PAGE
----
You might have heard that some birth control options can affect your breast milk supply. So what birth control is effective and safe for breastfeeding? Here is what to consider and what you should know about birth control and milk supply.
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Birth Control You May Want to Avoid While Breastfeeding
If at all possible, avoid hormonal birth control options that contain estrogen:
We have no way to predict the outcome of breastfeeding once estrogen-containing birth control products are started. Some mothers may do fine and others can completely dry up. Therefore, if estrogen containing contraception is chosen, it is advised that women use the lowest estrogen dosage appropriate and monitor their milk supply. Mothers who have problems with milk production and those who are breastfeeding an older child (one year old or more) should be especially cautious.
Common birth control options with estrogen that should be avoided if possible include:
1. Combination birth control pill
There are two types of birth control pills, combination pills with both estrogen and progesterone, and those with just progesterone (also called the mini-pill, and discussed below). The combination birth control pill is made by quite a few manufacturers and is marketed under different names, including Alesse, Estrostep, and Yaz.
Combination pills work by suppressing ovulation and are generally more effective than progesterone-only pills, but as noted above, many not be a good option for breastfeeding mothers because of impacts of estrogen on milk supply.
2. Birth Control Patch
The birth control patch (Climara) also suppresses ovulation; because it contains estrogen, it has the potential side effects to milk supply.
3. Vaginal Birth Control Rings
Nuvaring also works by preventing ovulation, contains estrogen, and should be avoided.
Hormone-based Birth Control That Is Probably Okay While Breastfeeding
If a hormonal birth control option is needed or required, there are progesterone-only options that are available. These all work by suppressing ovulation, thickening cervical mucous, and thinning the lining of your uterus. The different options include:
1. Progesterone-only birth control pill (also called the mini-pill)
This pill is marketed as Ortho Micronor, Camila, and a few others. To maximize effectiveness, it needs to be taken at the same time every day.
(I took the mini-pill as a new mom and struggled to remember to take my pill at the same time since I was up around the clock and didn’t really have a schedule. However, one trick you can use is to set an alarm on your phone for when it’s time to take it to remind yourself.)
Depo-Provera is a shot containing progesterone that you would need to get every 12-13 weeks.
If you’re considering Depo-Provera but aren’t sure, you can try the mini-pill first as a trial (since you can’t undo the shot).
3. Hormonal IUD
(I got a Mirena about 8 weeks after my third baby was born, still have it, and love it. I had no issues with milk supply and have much lighter periods.)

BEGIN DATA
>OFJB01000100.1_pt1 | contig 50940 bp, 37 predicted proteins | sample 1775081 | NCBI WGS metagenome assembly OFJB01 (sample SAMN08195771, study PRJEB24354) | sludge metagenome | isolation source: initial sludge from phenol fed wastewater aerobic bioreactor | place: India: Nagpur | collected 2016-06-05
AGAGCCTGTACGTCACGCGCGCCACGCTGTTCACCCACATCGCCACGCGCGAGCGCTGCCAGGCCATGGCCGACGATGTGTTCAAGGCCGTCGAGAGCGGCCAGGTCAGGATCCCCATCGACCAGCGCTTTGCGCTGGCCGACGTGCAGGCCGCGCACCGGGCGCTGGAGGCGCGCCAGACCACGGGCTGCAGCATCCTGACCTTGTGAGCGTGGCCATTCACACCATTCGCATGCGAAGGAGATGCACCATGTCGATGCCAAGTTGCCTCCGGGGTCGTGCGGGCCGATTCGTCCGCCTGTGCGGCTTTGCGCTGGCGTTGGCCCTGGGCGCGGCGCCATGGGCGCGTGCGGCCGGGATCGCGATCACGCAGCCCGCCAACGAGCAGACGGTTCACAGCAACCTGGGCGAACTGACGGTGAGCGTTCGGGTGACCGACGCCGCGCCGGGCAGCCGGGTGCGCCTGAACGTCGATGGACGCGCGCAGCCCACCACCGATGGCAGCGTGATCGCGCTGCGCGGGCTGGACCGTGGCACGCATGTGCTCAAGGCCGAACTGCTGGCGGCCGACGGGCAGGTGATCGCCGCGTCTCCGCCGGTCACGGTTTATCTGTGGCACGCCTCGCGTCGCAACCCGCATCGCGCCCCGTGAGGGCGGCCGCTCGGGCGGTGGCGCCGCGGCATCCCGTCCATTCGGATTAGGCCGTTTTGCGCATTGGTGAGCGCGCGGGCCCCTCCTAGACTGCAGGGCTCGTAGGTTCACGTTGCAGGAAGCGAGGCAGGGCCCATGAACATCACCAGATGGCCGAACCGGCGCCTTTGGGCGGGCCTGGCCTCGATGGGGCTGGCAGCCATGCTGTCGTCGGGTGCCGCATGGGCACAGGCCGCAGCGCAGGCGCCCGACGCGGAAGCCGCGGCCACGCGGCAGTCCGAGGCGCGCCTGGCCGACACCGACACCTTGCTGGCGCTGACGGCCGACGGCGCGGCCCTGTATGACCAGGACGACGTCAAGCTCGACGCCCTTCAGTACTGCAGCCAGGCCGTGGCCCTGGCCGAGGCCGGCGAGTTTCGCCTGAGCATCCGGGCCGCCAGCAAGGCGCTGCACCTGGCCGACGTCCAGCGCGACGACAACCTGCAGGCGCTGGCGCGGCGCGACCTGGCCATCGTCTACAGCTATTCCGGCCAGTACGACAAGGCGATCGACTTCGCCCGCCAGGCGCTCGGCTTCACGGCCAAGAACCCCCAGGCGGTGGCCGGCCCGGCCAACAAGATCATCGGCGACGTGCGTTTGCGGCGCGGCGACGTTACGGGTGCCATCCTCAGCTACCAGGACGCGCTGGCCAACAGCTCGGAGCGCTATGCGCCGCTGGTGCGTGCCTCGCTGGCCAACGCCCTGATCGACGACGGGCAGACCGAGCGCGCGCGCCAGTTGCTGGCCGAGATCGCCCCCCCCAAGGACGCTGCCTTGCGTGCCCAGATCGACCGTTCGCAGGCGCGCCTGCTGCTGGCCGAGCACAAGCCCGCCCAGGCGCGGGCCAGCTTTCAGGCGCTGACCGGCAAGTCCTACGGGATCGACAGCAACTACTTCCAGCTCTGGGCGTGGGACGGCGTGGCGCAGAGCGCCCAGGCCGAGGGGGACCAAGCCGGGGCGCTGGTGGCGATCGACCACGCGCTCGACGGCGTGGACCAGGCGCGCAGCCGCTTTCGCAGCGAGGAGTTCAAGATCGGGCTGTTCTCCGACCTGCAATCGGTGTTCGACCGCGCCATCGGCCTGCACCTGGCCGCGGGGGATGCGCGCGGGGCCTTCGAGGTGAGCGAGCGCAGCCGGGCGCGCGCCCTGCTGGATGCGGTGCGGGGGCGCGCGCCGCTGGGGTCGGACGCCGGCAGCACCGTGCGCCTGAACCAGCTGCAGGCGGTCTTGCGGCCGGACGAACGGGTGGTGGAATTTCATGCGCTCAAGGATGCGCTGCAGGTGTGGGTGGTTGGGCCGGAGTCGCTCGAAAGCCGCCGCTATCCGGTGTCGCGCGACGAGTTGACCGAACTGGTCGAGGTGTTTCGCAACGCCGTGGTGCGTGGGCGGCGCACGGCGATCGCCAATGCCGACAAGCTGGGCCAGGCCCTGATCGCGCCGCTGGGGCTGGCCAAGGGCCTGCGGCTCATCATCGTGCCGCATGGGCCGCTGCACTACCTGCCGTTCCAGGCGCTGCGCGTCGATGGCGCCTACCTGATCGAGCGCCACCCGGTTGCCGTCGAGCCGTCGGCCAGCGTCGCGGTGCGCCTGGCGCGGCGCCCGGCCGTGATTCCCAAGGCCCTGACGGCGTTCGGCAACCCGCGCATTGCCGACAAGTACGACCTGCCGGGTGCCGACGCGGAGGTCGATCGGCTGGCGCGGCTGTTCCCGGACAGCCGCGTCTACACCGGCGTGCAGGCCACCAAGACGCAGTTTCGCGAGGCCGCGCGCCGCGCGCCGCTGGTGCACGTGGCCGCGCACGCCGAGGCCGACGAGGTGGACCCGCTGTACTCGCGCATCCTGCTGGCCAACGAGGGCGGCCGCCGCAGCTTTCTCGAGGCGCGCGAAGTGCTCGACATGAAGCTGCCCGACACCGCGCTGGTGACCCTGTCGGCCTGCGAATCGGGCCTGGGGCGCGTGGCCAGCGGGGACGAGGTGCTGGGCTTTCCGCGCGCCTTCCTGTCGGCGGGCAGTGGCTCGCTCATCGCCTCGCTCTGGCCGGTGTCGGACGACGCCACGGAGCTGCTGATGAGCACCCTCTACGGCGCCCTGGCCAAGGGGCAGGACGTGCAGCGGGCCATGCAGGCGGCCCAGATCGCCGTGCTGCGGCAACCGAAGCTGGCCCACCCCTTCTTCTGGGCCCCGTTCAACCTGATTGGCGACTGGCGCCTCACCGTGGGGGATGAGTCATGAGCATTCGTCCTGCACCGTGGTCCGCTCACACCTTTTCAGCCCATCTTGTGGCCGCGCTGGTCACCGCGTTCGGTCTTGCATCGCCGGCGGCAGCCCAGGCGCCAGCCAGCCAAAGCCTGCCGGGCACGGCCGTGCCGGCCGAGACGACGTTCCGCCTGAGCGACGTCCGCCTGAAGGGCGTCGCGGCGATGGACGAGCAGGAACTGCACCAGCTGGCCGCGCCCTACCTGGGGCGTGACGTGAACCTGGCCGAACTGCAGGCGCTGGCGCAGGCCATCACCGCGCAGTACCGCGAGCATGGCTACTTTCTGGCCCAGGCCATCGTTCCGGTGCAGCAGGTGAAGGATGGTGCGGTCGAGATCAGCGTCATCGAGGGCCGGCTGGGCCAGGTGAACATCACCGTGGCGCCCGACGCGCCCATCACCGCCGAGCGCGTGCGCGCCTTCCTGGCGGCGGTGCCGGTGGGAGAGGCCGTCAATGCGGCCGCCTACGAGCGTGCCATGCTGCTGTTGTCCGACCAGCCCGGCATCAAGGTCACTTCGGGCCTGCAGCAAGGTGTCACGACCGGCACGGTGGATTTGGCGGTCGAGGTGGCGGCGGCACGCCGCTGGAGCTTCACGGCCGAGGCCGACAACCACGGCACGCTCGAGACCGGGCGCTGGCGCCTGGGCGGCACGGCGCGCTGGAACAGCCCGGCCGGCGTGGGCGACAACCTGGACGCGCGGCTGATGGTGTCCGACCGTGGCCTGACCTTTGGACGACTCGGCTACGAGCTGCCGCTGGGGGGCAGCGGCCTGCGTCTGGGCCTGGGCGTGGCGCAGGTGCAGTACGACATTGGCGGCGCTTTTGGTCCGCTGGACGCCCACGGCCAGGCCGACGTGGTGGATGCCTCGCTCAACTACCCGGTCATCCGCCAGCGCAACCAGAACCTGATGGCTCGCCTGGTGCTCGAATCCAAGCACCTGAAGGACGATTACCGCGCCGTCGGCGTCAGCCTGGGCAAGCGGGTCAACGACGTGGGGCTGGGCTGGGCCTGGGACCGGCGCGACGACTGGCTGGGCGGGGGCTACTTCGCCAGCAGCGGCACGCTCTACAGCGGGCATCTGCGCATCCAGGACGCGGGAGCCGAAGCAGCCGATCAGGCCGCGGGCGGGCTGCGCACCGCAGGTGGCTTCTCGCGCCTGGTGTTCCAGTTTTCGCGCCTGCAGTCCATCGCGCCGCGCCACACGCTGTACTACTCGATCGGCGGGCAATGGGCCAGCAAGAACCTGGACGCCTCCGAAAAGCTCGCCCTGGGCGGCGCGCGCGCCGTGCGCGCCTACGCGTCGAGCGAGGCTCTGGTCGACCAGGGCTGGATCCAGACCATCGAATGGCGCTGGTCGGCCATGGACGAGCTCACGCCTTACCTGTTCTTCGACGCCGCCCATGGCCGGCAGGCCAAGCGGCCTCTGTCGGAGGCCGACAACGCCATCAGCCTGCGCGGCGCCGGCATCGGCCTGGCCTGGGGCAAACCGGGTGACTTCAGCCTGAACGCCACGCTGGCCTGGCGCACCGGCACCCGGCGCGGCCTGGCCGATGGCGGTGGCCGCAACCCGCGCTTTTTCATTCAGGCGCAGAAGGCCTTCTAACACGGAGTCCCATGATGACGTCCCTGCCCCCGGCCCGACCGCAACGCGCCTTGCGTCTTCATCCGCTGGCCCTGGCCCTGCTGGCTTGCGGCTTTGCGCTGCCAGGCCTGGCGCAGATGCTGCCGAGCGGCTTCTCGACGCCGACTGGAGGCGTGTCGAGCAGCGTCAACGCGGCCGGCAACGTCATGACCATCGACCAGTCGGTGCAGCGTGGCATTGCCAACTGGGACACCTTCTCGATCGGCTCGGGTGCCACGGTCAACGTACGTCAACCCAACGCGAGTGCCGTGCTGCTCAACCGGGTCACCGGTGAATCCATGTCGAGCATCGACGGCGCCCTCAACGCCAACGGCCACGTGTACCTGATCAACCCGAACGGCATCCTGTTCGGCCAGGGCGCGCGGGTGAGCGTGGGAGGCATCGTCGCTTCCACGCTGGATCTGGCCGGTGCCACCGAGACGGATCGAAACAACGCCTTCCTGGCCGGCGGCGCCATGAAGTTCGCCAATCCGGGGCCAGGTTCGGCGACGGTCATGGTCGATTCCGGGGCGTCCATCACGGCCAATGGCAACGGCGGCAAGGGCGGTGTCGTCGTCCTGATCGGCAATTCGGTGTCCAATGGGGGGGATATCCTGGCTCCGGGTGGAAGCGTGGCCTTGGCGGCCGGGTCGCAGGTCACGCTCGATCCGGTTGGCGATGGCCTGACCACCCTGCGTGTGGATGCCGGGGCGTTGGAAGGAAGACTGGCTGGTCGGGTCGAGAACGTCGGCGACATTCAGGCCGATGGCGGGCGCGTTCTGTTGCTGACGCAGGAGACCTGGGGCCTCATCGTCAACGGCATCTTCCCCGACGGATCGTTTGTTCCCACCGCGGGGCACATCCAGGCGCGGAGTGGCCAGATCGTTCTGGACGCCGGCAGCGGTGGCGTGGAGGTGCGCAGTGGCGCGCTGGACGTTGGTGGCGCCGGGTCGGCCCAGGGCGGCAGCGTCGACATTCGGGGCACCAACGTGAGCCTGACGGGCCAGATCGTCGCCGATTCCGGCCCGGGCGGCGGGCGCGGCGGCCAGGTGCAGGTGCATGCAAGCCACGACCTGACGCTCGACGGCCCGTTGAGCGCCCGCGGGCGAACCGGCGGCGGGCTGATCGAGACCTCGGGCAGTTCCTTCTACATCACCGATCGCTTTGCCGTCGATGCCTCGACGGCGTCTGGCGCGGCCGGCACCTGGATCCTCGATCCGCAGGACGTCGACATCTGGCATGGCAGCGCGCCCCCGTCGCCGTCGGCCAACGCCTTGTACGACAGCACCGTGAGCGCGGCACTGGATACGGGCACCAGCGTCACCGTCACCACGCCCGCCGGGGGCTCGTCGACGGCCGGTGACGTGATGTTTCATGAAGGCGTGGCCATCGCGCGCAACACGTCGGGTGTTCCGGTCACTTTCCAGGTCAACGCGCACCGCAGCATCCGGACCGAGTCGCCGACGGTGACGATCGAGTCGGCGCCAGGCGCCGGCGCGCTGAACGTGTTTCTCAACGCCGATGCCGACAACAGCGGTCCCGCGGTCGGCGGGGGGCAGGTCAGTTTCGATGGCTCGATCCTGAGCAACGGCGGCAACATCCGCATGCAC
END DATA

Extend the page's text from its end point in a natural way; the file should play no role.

4. Birth Control Implant
This implant goes in your arm and prevents pregnancy for up to three years and then needs to be removed.
Again, you can do a test with the mini-pill to see how it makes you feel before committing to it if desired.
Non-Hormonal Birth Control Options That Won’t Tank Your Milk Supply
Below are a few non-hormonal options that have no effect on milk supply.
- Condoms – Both male and female condoms are good non-hormonal options for preventing pregnancy and STDs. They are a good choice when you’re trying to figure out what you method you want to use and as a back-up birth control method if you’re on the mini-pill.
- Abstinence – It’s 100% effective and maybe not that hard to achieve when you’re exhausted with a new baby! However, it may not be the best option for a lot of people for obvious reasons.
- Vasectomy/Tubal Ligation – If you’re sure you’re done having kids, a permanent birth control solution might be the best option.
- Natural Family Planning – This means tracking your cycle by taking and charting your temperature each day. I loved this when I was trying to conceive (definitely read Taking Charge of Your Fertility if you’re interested in this method), but with the odd schedule of life with a newborn and irregular cycles when breastfeeding I struggled. Still, many women like this method.
- Paraguard IUD – This IUD is a plastic device covered with copper coils. The copper produces an inflammatory reaction in the uterus that kills sperm and eggs, preventing pregnancy. It works for up to 10 years.
What is your experience with birth control and milk supply? Tell us in the comments!References
- Infant Risk Center. “Safe Use of Birth Control While Breastfeeding.” https://www.infantrisk.com/content/safe-use-birth-control-while-breastfeeding
- Mayo Clinic. “Combination birth control pills.” https://www.mayoclinic.org/tests-procedures/combination-birth-control-pills/about/pac-20385282
- Mayo Clinic. “Minipill (progestin-only birth control pill)” https://www.mayoclinic.org/tests-procedures/minipill/about/pac-20388306